Even in non-election years, a district attorney must always think about raising money and the next election. That means unnecessary attention on certain cases and fundraising events every year. The district attorney is not a political office in the sense that it can provide much patronage or favor special interests, but still is required to raise money like a political office. So, who donates? Not the businesses because what's in it for them? Defense attorneys who like the DA's policies and the assistants who want to keep the DA in power either because they like their position or respect the direction of the office or both. Attendance and donations are not required of an assistant, but realistically who is going to refuse when their job might depend on it?

My position is pretty high in my office, but still a few rungs below the power players. I would most likely survive if a new DA was elected, but there is no guarantee I would be doing the same job at the same salary. A new DA fires or transfers the higher-ups, but the assistants who work in the trenches and move the cases through the system are usually safe because someone is always needed to do the work. The question for me becomes do I want to risk getting to the next level and certainly tying my career prospects to the current DA or am I content to fly under the radar and toil in obscurity until retirement.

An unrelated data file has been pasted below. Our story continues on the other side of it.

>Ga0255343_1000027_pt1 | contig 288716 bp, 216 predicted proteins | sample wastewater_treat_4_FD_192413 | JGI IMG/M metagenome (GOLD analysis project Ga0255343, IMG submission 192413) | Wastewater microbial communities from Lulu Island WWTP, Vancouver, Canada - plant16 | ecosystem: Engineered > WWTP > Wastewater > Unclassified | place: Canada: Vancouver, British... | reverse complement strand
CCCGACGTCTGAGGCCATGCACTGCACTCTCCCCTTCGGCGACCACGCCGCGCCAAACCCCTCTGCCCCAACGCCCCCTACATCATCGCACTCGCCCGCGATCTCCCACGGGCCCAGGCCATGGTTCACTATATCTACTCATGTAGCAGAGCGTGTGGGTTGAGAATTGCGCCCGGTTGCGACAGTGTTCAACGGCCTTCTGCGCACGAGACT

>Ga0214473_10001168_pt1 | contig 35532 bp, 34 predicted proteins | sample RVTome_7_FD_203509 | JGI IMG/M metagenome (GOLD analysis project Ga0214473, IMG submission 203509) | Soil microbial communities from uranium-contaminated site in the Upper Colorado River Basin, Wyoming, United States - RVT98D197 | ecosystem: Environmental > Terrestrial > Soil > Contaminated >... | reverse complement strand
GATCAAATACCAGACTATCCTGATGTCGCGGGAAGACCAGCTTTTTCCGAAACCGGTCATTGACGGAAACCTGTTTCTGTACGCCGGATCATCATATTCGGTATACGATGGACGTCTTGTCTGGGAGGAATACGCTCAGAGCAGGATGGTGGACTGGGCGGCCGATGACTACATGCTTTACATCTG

Ambition has always been a blessing and a curse for me.

So, young lawyers who send me so many emails, make sure you enter public service with your eyes open. It is a great and noble career, but politics always gets in the way as does the pressure to participate, which might not always be subtle.